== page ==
This also impacted their engagement with some of the activities at the start of the camp. When they were put into groups with people they didn’t know, there was very little competitive spirit between them. An element of competitiveness would have been helpful at times as it helps to motivate young people and increase their sense of achievement. Next year we will be introducing an achievement scoreboard to celebrate what they did well for both teams and individuals and give out prizes at an ‘awards ceremony’ at the end of the camp. By giving them something tangible to work towards, it will hopefully encourage cohesive team working from the beginning.
Our last key learning point was around staffing. The three staff leaders had responsibility for overseeing their group of young people during the daytime activities but also at night in the dormitories. Unfortunately, because of Covid guidelines, we couldn’t bring more adults with us over and above the required ratio due to the cleaning regime at the centre. This reduced availability of staff made it more challenging to share responsibilities such as night duties, medication administration, and deciding who would remain on site in the event of an incident.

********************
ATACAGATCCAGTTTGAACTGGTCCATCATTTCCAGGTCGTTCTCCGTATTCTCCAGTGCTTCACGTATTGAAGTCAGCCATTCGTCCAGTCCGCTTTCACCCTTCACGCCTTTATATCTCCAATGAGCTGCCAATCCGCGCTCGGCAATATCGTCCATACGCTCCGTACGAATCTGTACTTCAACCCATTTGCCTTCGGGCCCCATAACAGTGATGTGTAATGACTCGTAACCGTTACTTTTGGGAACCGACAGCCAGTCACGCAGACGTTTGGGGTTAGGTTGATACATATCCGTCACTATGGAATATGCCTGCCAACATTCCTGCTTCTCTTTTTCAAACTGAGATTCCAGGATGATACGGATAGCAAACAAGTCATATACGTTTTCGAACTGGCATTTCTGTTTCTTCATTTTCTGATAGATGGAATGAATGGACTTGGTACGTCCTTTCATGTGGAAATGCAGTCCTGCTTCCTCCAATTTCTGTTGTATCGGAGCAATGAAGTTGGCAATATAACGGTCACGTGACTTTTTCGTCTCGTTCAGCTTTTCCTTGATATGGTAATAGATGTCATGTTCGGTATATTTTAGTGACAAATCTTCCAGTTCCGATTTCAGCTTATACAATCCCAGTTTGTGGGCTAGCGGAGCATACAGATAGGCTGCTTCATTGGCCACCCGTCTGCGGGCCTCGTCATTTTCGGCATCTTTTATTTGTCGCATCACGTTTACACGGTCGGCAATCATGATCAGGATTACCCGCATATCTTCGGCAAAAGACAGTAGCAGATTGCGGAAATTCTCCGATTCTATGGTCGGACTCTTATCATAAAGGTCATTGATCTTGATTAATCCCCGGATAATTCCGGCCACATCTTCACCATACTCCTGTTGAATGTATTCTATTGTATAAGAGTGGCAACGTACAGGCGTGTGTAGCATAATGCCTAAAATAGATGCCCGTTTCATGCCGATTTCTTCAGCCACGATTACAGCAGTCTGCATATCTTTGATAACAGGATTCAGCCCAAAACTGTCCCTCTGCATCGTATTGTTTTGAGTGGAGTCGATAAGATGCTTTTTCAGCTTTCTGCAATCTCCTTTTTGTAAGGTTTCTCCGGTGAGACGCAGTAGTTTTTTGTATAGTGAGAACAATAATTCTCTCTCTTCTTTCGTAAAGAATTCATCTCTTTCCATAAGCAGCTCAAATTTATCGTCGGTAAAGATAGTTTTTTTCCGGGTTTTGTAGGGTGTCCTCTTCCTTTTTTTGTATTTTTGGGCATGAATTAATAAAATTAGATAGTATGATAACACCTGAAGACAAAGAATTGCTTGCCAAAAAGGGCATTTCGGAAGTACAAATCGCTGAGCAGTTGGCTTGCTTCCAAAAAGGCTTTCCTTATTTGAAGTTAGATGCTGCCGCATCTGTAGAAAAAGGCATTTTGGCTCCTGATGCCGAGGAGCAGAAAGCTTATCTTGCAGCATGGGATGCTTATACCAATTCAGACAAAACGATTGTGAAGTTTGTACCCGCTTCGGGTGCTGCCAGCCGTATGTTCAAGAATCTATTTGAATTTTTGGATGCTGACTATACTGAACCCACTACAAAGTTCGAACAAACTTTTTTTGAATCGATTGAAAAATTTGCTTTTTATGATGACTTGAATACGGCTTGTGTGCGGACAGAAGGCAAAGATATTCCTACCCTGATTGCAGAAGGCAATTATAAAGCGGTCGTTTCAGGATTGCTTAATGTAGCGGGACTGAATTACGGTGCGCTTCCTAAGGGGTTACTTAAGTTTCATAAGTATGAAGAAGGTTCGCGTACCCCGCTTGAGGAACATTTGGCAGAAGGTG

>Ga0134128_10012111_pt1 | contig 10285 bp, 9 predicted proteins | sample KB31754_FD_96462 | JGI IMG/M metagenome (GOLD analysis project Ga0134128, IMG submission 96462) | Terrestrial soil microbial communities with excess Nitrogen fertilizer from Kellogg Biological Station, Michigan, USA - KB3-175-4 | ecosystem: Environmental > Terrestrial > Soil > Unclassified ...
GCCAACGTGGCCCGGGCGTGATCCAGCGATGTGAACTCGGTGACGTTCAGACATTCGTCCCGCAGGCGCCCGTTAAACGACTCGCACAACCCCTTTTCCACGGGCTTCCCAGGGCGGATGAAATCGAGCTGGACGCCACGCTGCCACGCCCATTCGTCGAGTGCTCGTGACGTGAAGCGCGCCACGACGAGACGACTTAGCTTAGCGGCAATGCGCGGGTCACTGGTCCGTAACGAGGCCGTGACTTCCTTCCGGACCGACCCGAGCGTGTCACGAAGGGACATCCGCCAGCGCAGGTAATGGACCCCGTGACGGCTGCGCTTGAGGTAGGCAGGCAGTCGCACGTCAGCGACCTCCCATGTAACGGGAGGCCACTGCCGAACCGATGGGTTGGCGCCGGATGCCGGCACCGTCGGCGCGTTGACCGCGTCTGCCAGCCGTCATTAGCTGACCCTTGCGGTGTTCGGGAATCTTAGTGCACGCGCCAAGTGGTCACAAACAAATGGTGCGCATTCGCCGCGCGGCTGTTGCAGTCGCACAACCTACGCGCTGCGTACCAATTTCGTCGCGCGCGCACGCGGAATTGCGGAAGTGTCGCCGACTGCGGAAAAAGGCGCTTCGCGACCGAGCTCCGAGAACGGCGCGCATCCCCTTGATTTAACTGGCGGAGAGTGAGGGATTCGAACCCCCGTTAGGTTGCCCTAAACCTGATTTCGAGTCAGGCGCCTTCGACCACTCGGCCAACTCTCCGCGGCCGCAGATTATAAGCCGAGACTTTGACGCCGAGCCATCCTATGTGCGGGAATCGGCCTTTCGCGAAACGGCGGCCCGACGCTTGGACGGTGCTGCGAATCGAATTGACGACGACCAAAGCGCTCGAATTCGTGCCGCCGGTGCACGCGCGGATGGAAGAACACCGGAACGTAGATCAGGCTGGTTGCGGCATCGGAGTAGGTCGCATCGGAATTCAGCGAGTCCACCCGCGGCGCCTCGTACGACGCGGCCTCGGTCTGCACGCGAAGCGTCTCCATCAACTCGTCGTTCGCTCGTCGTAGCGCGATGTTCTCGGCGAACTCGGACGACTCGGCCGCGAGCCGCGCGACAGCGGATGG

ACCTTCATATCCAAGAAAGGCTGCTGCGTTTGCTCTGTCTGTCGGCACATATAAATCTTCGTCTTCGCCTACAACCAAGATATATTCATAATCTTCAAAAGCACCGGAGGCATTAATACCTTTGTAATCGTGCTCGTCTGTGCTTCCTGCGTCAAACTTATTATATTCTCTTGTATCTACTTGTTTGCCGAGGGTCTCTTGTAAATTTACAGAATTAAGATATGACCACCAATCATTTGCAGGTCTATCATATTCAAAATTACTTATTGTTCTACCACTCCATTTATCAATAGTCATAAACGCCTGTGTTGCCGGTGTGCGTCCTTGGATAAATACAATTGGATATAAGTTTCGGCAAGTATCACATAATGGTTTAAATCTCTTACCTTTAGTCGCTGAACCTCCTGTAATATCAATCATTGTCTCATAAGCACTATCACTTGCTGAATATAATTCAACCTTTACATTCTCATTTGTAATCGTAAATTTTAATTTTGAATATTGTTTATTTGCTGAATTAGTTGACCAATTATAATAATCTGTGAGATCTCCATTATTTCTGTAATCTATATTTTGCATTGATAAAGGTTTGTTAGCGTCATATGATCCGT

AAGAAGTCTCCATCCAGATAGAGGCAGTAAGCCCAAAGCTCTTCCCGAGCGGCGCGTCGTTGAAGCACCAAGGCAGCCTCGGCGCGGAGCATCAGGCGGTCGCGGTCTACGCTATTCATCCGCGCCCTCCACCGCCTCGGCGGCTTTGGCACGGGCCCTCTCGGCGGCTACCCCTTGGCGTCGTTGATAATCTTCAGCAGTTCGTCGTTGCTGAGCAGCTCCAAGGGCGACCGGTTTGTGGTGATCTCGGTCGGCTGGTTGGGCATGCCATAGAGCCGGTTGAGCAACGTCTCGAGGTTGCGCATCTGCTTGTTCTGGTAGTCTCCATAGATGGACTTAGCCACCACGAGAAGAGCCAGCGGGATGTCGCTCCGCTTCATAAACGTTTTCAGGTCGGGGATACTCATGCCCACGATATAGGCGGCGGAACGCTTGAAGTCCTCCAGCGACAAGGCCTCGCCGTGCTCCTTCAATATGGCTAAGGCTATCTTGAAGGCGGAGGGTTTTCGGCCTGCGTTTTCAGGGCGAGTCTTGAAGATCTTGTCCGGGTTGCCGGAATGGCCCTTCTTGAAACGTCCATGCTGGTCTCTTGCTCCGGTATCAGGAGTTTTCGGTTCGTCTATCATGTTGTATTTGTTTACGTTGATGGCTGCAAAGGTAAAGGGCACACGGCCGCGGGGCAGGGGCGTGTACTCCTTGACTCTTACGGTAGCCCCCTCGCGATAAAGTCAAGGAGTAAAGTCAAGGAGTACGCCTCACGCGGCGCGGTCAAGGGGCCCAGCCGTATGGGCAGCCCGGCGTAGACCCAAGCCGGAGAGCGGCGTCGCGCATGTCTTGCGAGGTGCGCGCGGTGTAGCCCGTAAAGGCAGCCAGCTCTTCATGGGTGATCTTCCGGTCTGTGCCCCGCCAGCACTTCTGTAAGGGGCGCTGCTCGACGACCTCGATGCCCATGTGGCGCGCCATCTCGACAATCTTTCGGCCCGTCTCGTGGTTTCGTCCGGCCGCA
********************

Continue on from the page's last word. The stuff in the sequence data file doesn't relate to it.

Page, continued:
This was out of our hands, but if we had brought more adults, it would have also incurred extra costs due to requiring additional bedrooms, which would then of course have needed additional cleaning. We are hopeful that next year we will be able to bring ‘night staff’ (volunteers) to take responsibility for the young people in the evenings and overnight. This will take the pressure off the staff leaders and allow them to be well rested and refreshed for the daytime activities.